Dental hygienists often emphasize the importance of sticking to certain guidelines to avoid diseases in the teeth and oral cavity.

Despite these efforts, dentists receive millions of visits every year from people who complain about tooth caries, gingivitis (i.e., inflammation of the gum), and other oral cavity pathologies. The common thing between these people is that they brush their teeth regularly, so where is the problem?

While each individual has different underlying causes that led to his/her dental problems, we can often see a common pattern, as these people make mistakes when they brush their teeth.

In this article, we will cover the top 5 teeth cleaning mistakes that you should be aware of.

Top 5 teeth cleaning mistakes

1.     You are using the wrong type of toothbrush

The debate about the superiority of manual versus electric toothbrush is still ongoing.

In general, the primary role of a toothbrush is to give you access to the entire oral cavity in order to clean the front and the back of the mouth. Unfortunately, manual toothbrushes are especially bad at reaching the rear-end of the oral cavity, which may precipitate caries in the wisdom teeth.

Conversely, electric toothbrushes are quite efficient at covering every aspect of your mouth.

Another advantage of using electric toothbrushes is the added features of sensors that notify you when you’re pressing too hard on your teeth and gums. This allows you to prevent injury and bleeding.

More importantly than choosing between a manual or electric toothbrush is to focus on the bristles. The correct texture should be soft or medium; hard is not the choice you should be going for.

Finally, make sure to choose a small/medium size toothbrush as they give you better access to all parts of the oral cavity.

2.     Using an old toothbrush

As mentioned above, the quality of the bristles is very important to determine the effectiveness of the toothbrush.

Over time, the bristles become too stiff, which makes the toothbrush less resilient and risks gum damage and bleeding.

Experts usually recommend changing manual toothbrushes every 3 months. To avoid forgetting about this important timeframe, you should aim to change your toothbrush at the start of every new season. For instance, when winter comes in December, that’s the time you should get a new manual toothbrush.

Note that this timeline slightly changes if you are ill since the bacteria grow exponentially on the toothbrush and increase the risk of secondary infections.

3.     Choosing the wrong toothpaste

Researchers repeatedly proved that there is no one best toothpaste with superior effects. However, the ingredients in different tubes of toothpaste are not identical. Each product gets designed to target a certain group of the population, depending on various factors.

For instance, some people have thin enamels that predispose them to abrasions and decay if not supplied with the right compounds (e.g., calcium, fluoride). Other products may contain whitening substances that remove the deposits from the teeth and improve the coloration of your teeth.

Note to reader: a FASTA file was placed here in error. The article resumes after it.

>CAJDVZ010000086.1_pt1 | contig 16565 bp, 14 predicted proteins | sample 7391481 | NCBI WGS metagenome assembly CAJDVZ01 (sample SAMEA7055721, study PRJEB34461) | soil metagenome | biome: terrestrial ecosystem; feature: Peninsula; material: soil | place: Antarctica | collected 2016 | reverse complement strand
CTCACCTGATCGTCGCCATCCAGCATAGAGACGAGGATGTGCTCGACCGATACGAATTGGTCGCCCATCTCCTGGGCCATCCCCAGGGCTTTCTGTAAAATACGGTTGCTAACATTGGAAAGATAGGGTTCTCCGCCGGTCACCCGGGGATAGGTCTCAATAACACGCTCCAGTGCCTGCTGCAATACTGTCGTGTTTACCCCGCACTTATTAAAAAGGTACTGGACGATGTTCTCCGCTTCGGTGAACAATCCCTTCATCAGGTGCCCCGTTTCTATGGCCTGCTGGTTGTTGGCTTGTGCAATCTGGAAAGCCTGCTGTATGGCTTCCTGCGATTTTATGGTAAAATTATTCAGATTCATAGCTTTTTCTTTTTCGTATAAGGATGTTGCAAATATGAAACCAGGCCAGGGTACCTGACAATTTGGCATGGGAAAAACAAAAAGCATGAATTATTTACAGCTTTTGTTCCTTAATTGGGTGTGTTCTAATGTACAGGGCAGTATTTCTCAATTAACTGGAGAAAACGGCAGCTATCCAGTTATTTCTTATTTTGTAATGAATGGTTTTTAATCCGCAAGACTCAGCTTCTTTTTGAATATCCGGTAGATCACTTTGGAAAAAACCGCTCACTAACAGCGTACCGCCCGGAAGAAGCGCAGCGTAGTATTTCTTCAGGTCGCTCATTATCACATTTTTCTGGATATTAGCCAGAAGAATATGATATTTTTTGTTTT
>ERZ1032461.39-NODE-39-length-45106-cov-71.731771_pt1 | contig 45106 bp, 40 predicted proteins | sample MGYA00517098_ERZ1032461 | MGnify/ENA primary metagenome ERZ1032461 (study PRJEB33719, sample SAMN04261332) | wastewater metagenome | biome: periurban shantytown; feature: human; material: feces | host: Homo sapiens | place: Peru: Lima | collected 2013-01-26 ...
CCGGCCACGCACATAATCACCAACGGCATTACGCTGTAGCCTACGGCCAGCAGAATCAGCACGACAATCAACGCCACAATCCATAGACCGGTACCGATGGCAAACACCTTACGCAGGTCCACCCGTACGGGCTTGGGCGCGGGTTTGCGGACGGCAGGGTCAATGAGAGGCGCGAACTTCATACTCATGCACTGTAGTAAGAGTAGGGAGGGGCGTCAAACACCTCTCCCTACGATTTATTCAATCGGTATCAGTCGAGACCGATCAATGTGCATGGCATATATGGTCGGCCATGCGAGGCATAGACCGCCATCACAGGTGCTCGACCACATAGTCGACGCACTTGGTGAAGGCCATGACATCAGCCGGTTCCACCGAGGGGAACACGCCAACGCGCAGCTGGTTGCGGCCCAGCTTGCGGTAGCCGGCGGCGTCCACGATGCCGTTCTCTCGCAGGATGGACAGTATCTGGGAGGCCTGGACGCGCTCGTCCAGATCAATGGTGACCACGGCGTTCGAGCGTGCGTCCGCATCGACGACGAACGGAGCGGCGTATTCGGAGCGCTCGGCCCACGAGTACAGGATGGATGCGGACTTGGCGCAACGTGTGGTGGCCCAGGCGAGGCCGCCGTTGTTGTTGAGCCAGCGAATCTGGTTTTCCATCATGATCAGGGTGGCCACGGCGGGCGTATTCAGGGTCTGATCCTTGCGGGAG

Therefore, you should consult your dental hygienist to find out which product will provide you with the most benefits.

Note that only these certified professionals are the only ones equipped with the knowledge to help you with your decision; no ad is 100% truthful.

4.     Flossing your teeth in the wrong way

Flossing is an important step in dental hygiene since it allows you to remove all the food, plaques, and biofilm stuck between your teeth and gum.

You see, solely counting on your toothbrush will not remove the deposits between your teeth. These substances accumulate and damage them over time.

With the being said, even if you are flossing your teeth on a regular basis, you might be doing it wrong, and here’s why:

When flossing, people usually focus on the anterior (i.e., front) side of their teeth, as it’s the one they can reach.

However, flossing the teeth in the back is as important, if not more important. The reason is that the posterior (i.e., back) teeth are more susceptible to damage and lysis (i.e., breakdown).

5.     Rinsing after brushing

Rinsing your mouth shortly after brushing will remove the beneficial effects of the toothpaste. As a result, you’ll be more likely to develop serious oral pathologies, including enamel decay and inflammation of the gums.

The best solution to this problem is to spit instead of rinsing. This will only allow for a tiny amount of protective compounds to leave the mouth.

Takeaway message

Identifying the common teeth cleaning mistakes allows you to be more careful in the future about your oral and dental hygiene.

We hope that you found this article informative and beneficial. If you have questions or concerns, you are more than welcome to contact us by clicking on this link.

 

DISCLAIMER: The advice offered is intended to be informational only and generic in nature. It is no way offering a definitive diagnosis or specific treatment recommendations for your particular situation.  Any advice offered is no substitute for proper evaluation and care by a qualified dentist.